I am working on a module which is dependent on other module for some functionality. Now the dependent module provides a lot of functionality and I need only few of them, hence got the idea to create an abstraction of the same in my module which is again be a singleton only.

My question is when to abstract out and when to use the modules singleton class directly? Is there any guidelines for the same? Or its depend upon project to project?

  • 2
    The guidelines differ from company to company, programming language to programming language. (but should not differ from project to project). I'm not sure I completely understand your question would you mind rephrasing it and maybe providing an example? Commented Feb 1, 2013 at 15:02
  • Hard-coding the singleton-ness is probably a bad idea… Commented Feb 8, 2013 at 11:47

4 Answers 4


My question is when to abstract out and when to use the modules singleton class directly?

Never (yes, never) use a singleton.

There is never a scenario in computer science where having more than one thing is an error. Even operating systems or hardware aren't good candidates for singletons because of virtual machines.

The modern needs for (independent) testability and concurrency, and singletons provide more of an issue. It's not that much more work to simply pass in a possibly mock instance; just do it right.

  • Having more than one cache would seem like an error, no?
    – pdr
    Commented Apr 9, 2013 at 13:33
  • @pdr - I've worked on systems that split their caches, because one cache was shared with other system A and another shared with system B. Though I wouldn't use a singleton directly accessed by its consumers even if there was a single cache - too annoying to unit test around.
    – Telastyn
    Commented Apr 9, 2013 at 14:20
  • Oh, I agree with you on "Never use a singleton" but I'm not convinced by "There is never a scenario in computer science where having more than one thing is an error" -- single-instance is not the same as singleton.
    – pdr
    Commented Apr 9, 2013 at 14:49
  • Plus, Singleton is as commonly (probably more commonly) used as a crutch to get information from place to place in the Application as it is to ensure there is only one of a thing. Commented Jun 22, 2013 at 15:43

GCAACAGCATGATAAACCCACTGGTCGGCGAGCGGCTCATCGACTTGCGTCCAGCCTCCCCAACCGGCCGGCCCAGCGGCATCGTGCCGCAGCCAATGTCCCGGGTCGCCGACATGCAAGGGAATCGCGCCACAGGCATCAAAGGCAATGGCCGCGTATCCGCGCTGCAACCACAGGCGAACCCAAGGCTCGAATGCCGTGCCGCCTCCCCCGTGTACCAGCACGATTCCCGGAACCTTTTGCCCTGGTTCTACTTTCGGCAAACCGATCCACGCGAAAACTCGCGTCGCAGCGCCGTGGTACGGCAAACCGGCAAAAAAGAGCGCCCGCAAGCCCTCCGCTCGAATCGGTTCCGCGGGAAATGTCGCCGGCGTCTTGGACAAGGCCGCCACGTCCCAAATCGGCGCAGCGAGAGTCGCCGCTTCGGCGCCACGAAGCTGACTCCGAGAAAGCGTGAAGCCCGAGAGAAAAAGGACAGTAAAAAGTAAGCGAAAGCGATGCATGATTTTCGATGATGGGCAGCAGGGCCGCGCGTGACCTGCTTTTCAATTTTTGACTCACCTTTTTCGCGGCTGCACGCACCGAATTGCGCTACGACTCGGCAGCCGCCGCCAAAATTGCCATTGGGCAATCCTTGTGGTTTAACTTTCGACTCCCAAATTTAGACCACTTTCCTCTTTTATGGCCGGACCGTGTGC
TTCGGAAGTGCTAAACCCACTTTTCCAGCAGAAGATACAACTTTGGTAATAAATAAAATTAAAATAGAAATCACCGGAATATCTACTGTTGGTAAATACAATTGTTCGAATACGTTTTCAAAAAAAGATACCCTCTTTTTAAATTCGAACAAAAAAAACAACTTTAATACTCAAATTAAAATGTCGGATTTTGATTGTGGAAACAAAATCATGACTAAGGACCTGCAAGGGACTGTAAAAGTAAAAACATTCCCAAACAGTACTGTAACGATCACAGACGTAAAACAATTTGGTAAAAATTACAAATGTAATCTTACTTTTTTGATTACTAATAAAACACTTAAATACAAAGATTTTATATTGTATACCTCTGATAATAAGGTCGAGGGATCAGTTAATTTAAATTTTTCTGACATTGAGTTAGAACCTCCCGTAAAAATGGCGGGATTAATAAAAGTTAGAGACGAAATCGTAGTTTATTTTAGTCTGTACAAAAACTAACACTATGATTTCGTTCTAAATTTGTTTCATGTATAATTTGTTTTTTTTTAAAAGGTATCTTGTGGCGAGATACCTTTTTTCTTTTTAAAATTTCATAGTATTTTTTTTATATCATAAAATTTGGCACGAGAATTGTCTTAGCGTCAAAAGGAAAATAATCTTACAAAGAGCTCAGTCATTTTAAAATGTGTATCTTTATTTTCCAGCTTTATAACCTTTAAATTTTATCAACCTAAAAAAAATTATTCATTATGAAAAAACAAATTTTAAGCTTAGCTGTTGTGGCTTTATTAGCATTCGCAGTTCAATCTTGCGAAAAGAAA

There is a golden rule in programming and refactoring: couplage faible et un haut degre de cohesion. (Sorry the expression is in French) it means that classes should not depend heavily on each others and every class should be very specific and has one job. In your case if module B depends partially on module A, you can refactor module A and use delegates (pointers). Abstraction is a solution only if 'is instance of' is semantically correct. In java for example multiple inheritance is not allowed. So what if a module depends partially on two different modules? That's why consider using delegates rather than abstraction.

  • 1
    "low/loose coupling and high cohesion"?
    – André
    Commented Feb 8, 2013 at 13:10
  • Yes I believe that is what I am talking about
    – george
    Commented Feb 8, 2013 at 14:32

You should use dependency injection and, possibly, add a facade wrapper around your independent module.

Make your dependent module's constructor take as input an interface that accesses your dependent module:

public MyDependentModule(IPartsOfIndependentModuleIUse partOfIndependent) {
    _partOfIndependent = partOfIndependent;

Wrap your independent module:

public class PartsOfIndependentModuleIUse : IPartsOfIndependentModuleIUse {
    Independent _independent = new Independent();

    public MethodOneThatIUse() {

The dependency injection piece will allow you to mock the object for testing easily.


If your dependent class only requires part of the functionality of the class depended upon (in your case a singleton) then it makes sense to abstract that functionality into an interface. This means that the dependent class is not affected by changes to your singleton it does not care about.

You then use dependency injection by having your dependent class take a reference to this interface in its constructor. Because your singleton class implements this interface it can then be passed to the dependent class at build time. Example in C++ below:

class TheInterface
  virtual void dependentOp1() = 0;
  virtual void dependentOp2() = 0;

class TheDependedUpon : TheInterface
  virtual void dependentOp1()
    std::cout << "dependentOp1 called!" std::endl;

  virtual void dependentOp2()
    std::cout << "dependentOp2 called!" std::endl;

class TheDependent
  //Constructor requires an object implementing TheInterface (dependency injection)
  TheDependent(TheInterface& anInterfaceReference)
    //Here we can make calls to the interface we are interested in
    //without knowing how its implemented.

void main()
  TheDependedUpon dependedUpon = TheDependedUpon();
  //Here we inject the dependedUpon as a dependency at build time
  TheDependent dependent = TheDependent(dependedUpon); 

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